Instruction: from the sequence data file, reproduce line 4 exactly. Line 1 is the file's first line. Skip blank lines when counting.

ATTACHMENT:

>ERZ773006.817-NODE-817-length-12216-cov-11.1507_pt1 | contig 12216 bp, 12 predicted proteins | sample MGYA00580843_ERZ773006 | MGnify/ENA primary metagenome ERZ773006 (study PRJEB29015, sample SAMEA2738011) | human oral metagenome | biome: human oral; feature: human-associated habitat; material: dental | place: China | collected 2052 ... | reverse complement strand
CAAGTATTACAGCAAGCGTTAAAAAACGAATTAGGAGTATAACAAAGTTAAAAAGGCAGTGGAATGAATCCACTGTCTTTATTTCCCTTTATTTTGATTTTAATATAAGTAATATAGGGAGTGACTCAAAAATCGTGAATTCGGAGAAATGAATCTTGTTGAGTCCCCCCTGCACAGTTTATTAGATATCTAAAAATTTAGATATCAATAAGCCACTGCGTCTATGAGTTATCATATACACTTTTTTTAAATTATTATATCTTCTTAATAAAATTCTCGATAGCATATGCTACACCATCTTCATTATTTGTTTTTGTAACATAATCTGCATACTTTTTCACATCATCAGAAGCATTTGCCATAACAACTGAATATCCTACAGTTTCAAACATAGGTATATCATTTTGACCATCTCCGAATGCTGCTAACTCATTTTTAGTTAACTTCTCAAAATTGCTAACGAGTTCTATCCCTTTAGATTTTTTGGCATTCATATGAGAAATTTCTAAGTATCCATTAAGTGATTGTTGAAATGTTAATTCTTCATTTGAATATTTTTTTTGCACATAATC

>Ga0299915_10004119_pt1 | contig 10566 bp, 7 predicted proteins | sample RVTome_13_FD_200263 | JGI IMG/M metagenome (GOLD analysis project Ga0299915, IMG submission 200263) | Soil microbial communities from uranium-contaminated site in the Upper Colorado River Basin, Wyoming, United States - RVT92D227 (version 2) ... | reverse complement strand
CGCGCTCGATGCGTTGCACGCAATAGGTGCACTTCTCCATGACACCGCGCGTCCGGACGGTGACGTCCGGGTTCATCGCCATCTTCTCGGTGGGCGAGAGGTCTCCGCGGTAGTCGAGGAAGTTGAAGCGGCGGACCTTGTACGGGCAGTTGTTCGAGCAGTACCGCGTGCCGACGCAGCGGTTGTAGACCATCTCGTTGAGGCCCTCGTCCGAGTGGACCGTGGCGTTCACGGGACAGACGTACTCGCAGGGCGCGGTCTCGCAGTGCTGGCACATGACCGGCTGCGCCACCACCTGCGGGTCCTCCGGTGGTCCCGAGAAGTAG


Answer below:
CGCGCTCGATGCGTTGCACGCAATAGGTGCACTTCTCCATGACACCGCGCGTCCGGACGGTGACGTCCGGGTTCATCGCCATCTTCTCGGTGGGCGAGAGGTCTCCGCGGTAGTCGAGGAAGTTGAAGCGGCGGACCTTGTACGGGCAGTTGTTCGAGCAGTACCGCGTGCCGACGCAGCGGTTGTAGACCATCTCGTTGAGGCCCTCGTCCGAGTGGACCGTGGCGTTCACGGGACAGACGTACTCGCAGGGCGCGGTCTCGCAGTGCTGGCACATGACCGGCTGCGCCACCACCTGCGGGTCCTCCGGTGGTCCCGAGAAGTAG